Stowed away during the French Revolution, the dazzling jewels — which, miraculously, have remained intact rather than being broken up — have spent the past two centuries hidden from view in a private royal collection
In January 1791, while Marie Antoinette was imprisoned in the Tuileries Palace in Paris, she secretly wrapped her finest jewels in cotton and stashed them away in a wooden chest. This was later sent out of France for safekeeping to the former Austrian ambassador, Count Mercy-Argenteau, in Brussels — then under Austrian rule.
A loyal friend of the family, Mercy-Argenteau stored the chest, undisturbed and unopened, in the hope of one day returning it to the young French queen. On 16 October 1793 Marie Antoinette was guillotined.
Four months later, Holy Roman Emperor Francis II, the late queen’s nephew, ordered the chest to be opened and an inventory of its contents made. Inside, under layer upon layer of stuffing pads, was Marie Antoinette’s most valuable property, including a pair of three-strand diamond bracelets.
Item number six on the detailed inventory, now held in the Austrian National Archives, pertains to these bracelets. It reads: ‘A pair of bracelets where three diamonds, with the biggest set in the middle, form two barrettes; the two barrettes serve as clasps, each comprising four diamonds, and 96 collet-set diamonds’.
Once documented, the contents of the chest were sent from Brussels to the imperial treasury in Vienna, where they were kept for Marie Antoinette’s sole surviving heir, Marie-Thérèse Charlotte of France, Madame Royale, later Duchess of Angoulême (1778-1851). Madame Royale claimed the bracelets upon her arrival in Austria in 1796, as recorded in the letters she sent to her cousin, Emperor Francis II.
More than two centuries later, these extraordinary bracelets, with approximately 140 to 150 carats of diamonds, are now offered for sale in Geneva Magnificent Jewels on 9 November.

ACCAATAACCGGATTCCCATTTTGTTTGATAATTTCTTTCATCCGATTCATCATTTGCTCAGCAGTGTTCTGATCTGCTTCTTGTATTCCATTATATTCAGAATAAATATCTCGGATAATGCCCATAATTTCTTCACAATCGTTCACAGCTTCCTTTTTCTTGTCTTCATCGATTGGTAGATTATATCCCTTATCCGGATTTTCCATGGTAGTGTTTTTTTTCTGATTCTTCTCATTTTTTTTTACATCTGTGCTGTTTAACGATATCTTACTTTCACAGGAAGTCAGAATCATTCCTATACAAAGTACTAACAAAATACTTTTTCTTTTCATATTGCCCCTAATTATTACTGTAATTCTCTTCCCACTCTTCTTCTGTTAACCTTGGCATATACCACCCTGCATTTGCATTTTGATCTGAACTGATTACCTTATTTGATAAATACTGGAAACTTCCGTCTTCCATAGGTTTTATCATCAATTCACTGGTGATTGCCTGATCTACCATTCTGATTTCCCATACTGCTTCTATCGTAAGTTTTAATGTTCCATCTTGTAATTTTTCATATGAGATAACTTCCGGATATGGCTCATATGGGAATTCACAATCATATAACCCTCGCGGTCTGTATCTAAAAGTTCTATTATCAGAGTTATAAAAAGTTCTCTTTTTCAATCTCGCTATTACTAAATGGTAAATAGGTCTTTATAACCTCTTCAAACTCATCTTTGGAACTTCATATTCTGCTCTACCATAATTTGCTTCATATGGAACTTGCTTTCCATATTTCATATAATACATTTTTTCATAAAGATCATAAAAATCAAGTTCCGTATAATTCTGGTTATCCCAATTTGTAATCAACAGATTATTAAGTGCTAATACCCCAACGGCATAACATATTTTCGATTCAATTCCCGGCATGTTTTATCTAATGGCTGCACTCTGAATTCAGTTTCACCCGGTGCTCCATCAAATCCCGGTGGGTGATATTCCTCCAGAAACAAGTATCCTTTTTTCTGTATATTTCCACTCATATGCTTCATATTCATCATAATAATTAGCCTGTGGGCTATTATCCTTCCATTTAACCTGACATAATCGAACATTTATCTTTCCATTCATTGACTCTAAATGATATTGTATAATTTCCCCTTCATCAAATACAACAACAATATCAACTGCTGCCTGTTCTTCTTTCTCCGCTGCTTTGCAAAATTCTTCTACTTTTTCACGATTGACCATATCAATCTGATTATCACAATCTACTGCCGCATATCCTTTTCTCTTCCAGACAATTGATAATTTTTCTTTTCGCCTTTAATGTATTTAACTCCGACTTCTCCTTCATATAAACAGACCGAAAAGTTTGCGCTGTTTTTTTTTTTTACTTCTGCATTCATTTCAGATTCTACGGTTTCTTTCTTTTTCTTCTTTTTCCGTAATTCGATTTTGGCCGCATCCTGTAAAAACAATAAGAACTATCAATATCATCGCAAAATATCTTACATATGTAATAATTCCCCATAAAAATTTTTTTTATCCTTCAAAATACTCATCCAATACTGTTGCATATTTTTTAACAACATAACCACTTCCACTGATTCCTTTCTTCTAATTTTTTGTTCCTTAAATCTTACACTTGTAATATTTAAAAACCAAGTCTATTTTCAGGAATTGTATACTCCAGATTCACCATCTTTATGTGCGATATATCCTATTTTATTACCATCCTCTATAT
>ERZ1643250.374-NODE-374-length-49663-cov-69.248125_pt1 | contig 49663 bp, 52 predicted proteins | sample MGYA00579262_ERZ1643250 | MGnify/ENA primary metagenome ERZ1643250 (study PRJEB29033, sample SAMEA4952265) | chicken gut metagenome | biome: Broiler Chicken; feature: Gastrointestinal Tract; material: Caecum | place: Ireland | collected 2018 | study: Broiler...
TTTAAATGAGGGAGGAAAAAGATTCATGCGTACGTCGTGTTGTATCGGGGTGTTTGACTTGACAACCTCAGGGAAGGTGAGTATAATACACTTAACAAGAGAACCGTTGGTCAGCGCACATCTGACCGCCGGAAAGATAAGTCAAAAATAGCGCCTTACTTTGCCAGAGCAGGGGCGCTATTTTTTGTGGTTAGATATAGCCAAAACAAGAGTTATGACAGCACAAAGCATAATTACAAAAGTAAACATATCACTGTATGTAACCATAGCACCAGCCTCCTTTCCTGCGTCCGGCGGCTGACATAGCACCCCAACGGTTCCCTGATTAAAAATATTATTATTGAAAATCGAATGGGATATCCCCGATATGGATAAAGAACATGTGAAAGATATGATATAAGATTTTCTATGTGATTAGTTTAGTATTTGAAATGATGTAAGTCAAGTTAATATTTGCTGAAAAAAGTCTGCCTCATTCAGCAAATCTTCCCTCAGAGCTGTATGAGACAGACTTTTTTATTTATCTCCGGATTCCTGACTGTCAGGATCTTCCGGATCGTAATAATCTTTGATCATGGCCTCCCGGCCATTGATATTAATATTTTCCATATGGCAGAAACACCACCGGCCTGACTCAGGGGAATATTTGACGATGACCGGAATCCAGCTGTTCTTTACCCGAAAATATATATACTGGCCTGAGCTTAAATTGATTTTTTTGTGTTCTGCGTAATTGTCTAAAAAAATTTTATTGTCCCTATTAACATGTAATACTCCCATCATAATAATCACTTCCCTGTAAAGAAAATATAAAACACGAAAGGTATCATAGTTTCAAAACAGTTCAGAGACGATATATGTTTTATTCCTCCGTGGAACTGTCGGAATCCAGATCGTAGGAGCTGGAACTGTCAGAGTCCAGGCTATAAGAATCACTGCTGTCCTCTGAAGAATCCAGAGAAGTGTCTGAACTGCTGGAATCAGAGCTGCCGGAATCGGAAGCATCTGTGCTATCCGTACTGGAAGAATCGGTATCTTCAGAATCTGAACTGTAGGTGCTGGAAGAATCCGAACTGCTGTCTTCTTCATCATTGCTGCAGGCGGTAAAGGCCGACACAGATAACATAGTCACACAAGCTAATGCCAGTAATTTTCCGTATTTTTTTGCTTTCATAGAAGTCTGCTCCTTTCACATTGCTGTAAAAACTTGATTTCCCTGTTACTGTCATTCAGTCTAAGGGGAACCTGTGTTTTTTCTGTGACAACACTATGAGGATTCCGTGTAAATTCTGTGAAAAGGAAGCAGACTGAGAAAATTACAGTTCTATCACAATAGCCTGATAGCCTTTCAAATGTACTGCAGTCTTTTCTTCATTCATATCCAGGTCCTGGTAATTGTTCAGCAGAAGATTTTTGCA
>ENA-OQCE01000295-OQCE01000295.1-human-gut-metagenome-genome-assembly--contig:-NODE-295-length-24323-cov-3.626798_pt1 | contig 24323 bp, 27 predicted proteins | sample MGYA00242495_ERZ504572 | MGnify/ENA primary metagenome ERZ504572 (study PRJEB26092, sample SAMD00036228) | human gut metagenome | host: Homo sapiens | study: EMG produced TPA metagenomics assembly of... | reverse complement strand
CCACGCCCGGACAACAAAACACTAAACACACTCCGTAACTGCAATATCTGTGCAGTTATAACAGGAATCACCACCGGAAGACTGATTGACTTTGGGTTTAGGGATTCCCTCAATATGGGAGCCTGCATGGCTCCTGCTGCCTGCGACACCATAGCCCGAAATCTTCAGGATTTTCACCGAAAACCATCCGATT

‘What is miraculous is that they have remained together and intact when they could have easily been broken up, as many other jewels of royal provenance have been,’ says Jean-Marc Lunel, senior international specialist in the Jewellery department at Christie’s in Geneva. ‘This makes them particularly attractive to collectors.’
For Lunel, the bracelets’ symmetry and elegant design are typical of the work of Charles Auguste Boehmer, Marie Antoinette’s personal jeweller. ‘They are so light and so well made that they simply flow on your wrist like fabric,’ he says. ‘And the imperfect antique cut of the diamonds provides a unique charm that cannot be found in modern cut diamonds.’
According to the historian, author and jewellery specialist Vincent Meylan, who has carried out extensive research on the history and provenance of the bracelets for his forthcoming book on Marie Antoinette’s diamonds, the jewels were purchased from Boehmer for 250,000 livres — a sum that has been estimated as equivalent to around $4.6 million in today’s money. (The French livre was worth roughly the same as a pound of silver.)
Even Marie Antoinette’s mother, Empress Maria Theresa of Austria (1717-1780), admonished her daughter for her extravagant spending. In a letter dated 2 September 1776, she wrote: ‘The news from Paris tells me that you have just performed a purchase of bracelets for 250,000 livres and, to that effect, you have unsettled your finances.’
The news was true. To pay for the bracelets, Marie Antoinette had had to trade in some of her own gemstones at a very low price, as well as borrowing 29,000 livres (around $533,000 today) from her husband, King Louis XVI, as recorded in the king’s accounting books from 1777, now held in the National Archives in Paris.
Despite the maternal reprimand, the queen revelled in her purchase. In a portrait by the Swedish painter Adolf Ulrik Wertmüller (above), she is depicted proudly wearing the bracelets, joined together as a chatelaine, in the Gardens of the Petit Trianon, with two of her children, including a young Madame Royale.
Just over 30 years later, Madame Royale would also be painted wearing the bracelets. In an 1816 portrait by Antoine-Jean Gros (below), the three-strand bracelet on her right hand shows four diamonds on the clasp, as described in the Brussels inventory of 1794. (While no changes have been made to the overall composition, the clasp has since been modified to include an additional fifth diamond.)
Madame Royale died childless in 1851 and left her jewels to be divided among her nephew and two nieces: the Count of Chambord, the Countess of Chambord and the Duchess of Parma. The duchess inherited the bracelets and in turn bequeathed them to her son Robert, Duke of Parma (1848-1907). They have remained in the same royal family collection since.
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‘Their illustrious provenance provides a moving glimpse into European royal history,’ says Lunel. ‘The market for jewels of noble and royal provenance continues to perform extremely well, so we could see their estimate vastly exceeded, as has previously been the case with other items of jewellery owned by Marie Antoinette.’